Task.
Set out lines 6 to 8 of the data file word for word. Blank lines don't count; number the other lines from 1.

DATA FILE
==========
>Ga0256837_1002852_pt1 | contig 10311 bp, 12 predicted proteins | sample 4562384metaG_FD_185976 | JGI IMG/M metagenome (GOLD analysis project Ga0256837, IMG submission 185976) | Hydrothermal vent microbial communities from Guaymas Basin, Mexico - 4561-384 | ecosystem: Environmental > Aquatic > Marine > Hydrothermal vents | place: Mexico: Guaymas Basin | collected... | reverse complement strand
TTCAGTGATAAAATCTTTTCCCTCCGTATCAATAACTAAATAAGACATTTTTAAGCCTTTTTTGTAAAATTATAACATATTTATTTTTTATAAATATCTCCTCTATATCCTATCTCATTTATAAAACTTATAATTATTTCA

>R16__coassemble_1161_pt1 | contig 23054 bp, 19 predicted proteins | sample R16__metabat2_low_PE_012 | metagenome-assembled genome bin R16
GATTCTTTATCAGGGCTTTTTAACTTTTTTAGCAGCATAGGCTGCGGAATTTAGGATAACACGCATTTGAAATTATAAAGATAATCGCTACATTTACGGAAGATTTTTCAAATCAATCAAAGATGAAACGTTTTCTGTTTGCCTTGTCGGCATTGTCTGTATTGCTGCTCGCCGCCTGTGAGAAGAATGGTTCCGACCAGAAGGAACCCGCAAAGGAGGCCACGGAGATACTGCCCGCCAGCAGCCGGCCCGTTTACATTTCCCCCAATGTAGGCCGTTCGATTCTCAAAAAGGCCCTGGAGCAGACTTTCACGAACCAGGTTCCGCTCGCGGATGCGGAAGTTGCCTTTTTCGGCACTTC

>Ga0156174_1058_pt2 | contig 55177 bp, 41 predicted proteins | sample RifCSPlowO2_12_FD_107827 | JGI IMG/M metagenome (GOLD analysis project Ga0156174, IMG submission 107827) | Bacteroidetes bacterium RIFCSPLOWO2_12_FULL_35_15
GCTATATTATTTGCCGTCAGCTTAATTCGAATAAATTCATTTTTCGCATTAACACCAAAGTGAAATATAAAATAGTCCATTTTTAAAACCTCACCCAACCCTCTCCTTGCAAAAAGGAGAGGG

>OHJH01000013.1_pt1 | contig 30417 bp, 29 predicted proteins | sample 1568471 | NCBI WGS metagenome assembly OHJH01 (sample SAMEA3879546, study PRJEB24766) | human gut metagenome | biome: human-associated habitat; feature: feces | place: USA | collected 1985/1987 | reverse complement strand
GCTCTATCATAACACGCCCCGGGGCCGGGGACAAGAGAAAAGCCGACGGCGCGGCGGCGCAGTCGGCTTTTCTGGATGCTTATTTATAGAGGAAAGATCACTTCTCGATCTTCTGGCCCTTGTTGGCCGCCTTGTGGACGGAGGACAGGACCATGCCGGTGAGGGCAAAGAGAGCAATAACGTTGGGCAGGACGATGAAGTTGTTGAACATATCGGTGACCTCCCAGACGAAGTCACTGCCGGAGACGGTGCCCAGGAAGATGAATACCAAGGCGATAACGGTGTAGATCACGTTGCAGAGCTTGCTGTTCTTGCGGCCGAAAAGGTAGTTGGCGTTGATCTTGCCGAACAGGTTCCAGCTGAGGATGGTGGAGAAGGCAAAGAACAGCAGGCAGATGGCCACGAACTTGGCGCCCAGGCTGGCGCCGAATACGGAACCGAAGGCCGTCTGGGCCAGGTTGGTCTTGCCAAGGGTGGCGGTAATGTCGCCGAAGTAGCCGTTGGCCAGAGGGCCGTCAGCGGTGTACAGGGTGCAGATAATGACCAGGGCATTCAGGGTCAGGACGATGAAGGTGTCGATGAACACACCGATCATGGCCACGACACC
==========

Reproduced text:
GCTATATTATTTGCCGTCAGCTTAATTCGAATAAATTCATTTTTCGCATTAACACCAAAGTGAAATATAAAATAGTCCATTTTTAAAACCTCACCCAACCCTCTCCTTGCAAAAAGGAGAGGG

>OHJH01000013.1_pt1 | contig 30417 bp, 29 predicted proteins | sample 1568471 | NCBI WGS metagenome assembly OHJH01 (sample SAMEA3879546, study PRJEB24766) | human gut metagenome | biome: human-associated habitat; feature: feces | place: USA | collected 1985/1987 | reverse complement strand
GCTCTATCATAACACGCCCCGGGGCCGGGGACAAGAGAAAAGCCGACGGCGCGGCGGCGCAGTCGGCTTTTCTGGATGCTTATTTATAGAGGAAAGATCACTTCTCGATCTTCTGGCCCTTGTTGGCCGCCTTGTGGACGGAGGACAGGACCATGCCGGTGAGGGCAAAGAGAGCAATAACGTTGGGCAGGACGATGAAGTTGTTGAACATATCGGTGACCTCCCAGACGAAGTCACTGCCGGAGACGGTGCCCAGGAAGATGAATACCAAGGCGATAACGGTGTAGATCACGTTGCAGAGCTTGCTGTTCTTGCGGCCGAAAAGGTAGTTGGCGTTGATCTTGCCGAACAGGTTCCAGCTGAGGATGGTGGAGAAGGCAAAGAACAGCAGGCAGATGGCCACGAACTTGGCGCCCAGGCTGGCGCCGAATACGGAACCGAAGGCCGTCTGGGCCAGGTTGGTCTTGCCAAGGGTGGCGGTAATGTCGCCGAAGTAGCCGTTGGCCAGAGGGCCGTCAGCGGTGTACAGGGTGCAGATAATGACCAGGGCATTCAGGGTCAGGACGATGAAGGTGTCGATGAACACACCGATCATGGCCACGACACC